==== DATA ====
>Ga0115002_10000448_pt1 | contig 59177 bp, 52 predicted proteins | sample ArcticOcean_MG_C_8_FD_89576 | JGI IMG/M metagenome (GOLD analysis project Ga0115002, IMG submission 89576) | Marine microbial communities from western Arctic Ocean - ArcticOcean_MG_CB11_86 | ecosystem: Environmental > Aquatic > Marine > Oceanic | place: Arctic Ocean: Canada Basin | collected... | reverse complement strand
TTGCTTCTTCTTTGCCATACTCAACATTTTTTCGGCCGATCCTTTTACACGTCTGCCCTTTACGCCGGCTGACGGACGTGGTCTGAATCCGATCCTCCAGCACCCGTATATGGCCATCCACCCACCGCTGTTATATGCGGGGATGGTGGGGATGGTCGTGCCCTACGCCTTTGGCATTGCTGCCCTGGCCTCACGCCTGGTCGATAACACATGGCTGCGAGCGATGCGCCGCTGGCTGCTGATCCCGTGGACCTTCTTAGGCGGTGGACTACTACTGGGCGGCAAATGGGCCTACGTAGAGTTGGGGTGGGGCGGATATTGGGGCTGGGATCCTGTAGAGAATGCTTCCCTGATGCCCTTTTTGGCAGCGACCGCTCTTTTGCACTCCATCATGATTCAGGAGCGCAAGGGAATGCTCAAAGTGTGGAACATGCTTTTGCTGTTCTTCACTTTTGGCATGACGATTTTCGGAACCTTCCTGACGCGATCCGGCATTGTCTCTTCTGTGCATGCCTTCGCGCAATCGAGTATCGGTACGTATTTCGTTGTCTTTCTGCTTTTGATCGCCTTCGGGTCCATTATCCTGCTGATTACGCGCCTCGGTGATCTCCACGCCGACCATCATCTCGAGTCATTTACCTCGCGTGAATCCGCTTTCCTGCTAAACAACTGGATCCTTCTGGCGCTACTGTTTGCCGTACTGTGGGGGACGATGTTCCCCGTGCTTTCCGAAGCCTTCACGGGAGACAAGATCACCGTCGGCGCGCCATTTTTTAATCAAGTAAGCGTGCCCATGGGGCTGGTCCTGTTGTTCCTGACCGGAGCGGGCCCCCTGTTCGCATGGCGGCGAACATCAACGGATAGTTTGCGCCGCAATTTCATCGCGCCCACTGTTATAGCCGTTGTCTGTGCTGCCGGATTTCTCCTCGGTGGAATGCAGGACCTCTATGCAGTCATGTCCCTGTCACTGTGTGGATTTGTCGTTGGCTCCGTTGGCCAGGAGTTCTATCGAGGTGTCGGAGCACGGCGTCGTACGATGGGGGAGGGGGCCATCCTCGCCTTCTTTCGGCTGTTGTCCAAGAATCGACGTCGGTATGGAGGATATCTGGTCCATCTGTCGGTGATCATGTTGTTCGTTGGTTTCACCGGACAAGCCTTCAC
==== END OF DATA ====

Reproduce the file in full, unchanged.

>Ga0115002_10000448_pt1 | contig 59177 bp, 52 predicted proteins | sample ArcticOcean_MG_C_8_FD_89576 | JGI IMG/M metagenome (GOLD analysis project Ga0115002, IMG submission 89576) | Marine microbial communities from western Arctic Ocean - ArcticOcean_MG_CB11_86 | ecosystem: Environmental > Aquatic > Marine > Oceanic | place: Arctic Ocean: Canada Basin | collected... | reverse complement strand
TTGCTTCTTCTTTGCCATACTCAACATTTTTTCGGCCGATCCTTTTACACGTCTGCCCTTTACGCCGGCTGACGGACGTGGTCTGAATCCGATCCTCCAGCACCCGTATATGGCCATCCACCCACCGCTGTTATATGCGGGGATGGTGGGGATGGTCGTGCCCTACGCCTTTGGCATTGCTGCCCTGGCCTCACGCCTGGTCGATAACACATGGCTGCGAGCGATGCGCCGCTGGCTGCTGATCCCGTGGACCTTCTTAGGCGGTGGACTACTACTGGGCGGCAAATGGGCCTACGTAGAGTTGGGGTGGGGCGGATATTGGGGCTGGGATCCTGTAGAGAATGCTTCCCTGATGCCCTTTTTGGCAGCGACCGCTCTTTTGCACTCCATCATGATTCAGGAGCGCAAGGGAATGCTCAAAGTGTGGAACATGCTTTTGCTGTTCTTCACTTTTGGCATGACGATTTTCGGAACCTTCCTGACGCGATCCGGCATTGTCTCTTCTGTGCATGCCTTCGCGCAATCGAGTATCGGTACGTATTTCGTTGTCTTTCTGCTTTTGATCGCCTTCGGGTCCATTATCCTGCTGATTACGCGCCTCGGTGATCTCCACGCCGACCATCATCTCGAGTCATTTACCTCGCGTGAATCCGCTTTCCTGCTAAACAACTGGATCCTTCTGGCGCTACTGTTTGCCGTACTGTGGGGGACGATGTTCCCCGTGCTTTCCGAAGCCTTCACGGGAGACAAGATCACCGTCGGCGCGCCATTTTTTAATCAAGTAAGCGTGCCCATGGGGCTGGTCCTGTTGTTCCTGACCGGAGCGGGCCCCCTGTTCGCATGGCGGCGAACATCAACGGATAGTTTGCGCCGCAATTTCATCGCGCCCACTGTTATAGCCGTTGTCTGTGCTGCCGGATTTCTCCTCGGTGGAATGCAGGACCTCTATGCAGTCATGTCCCTGTCACTGTGTGGATTTGTCGTTGGCTCCGTTGGCCAGGAGTTCTATCGAGGTGTCGGAGCACGGCGTCGTACGATGGGGGAGGGGGCCATCCTCGCCTTCTTTCGGCTGTTGTCCAAGAATCGACGTCGGTATGGAGGATATCTGGTCCATCTGTCGGTGATCATGTTGTTCGTTGGTTTCACCGGACAAGCCTTCAC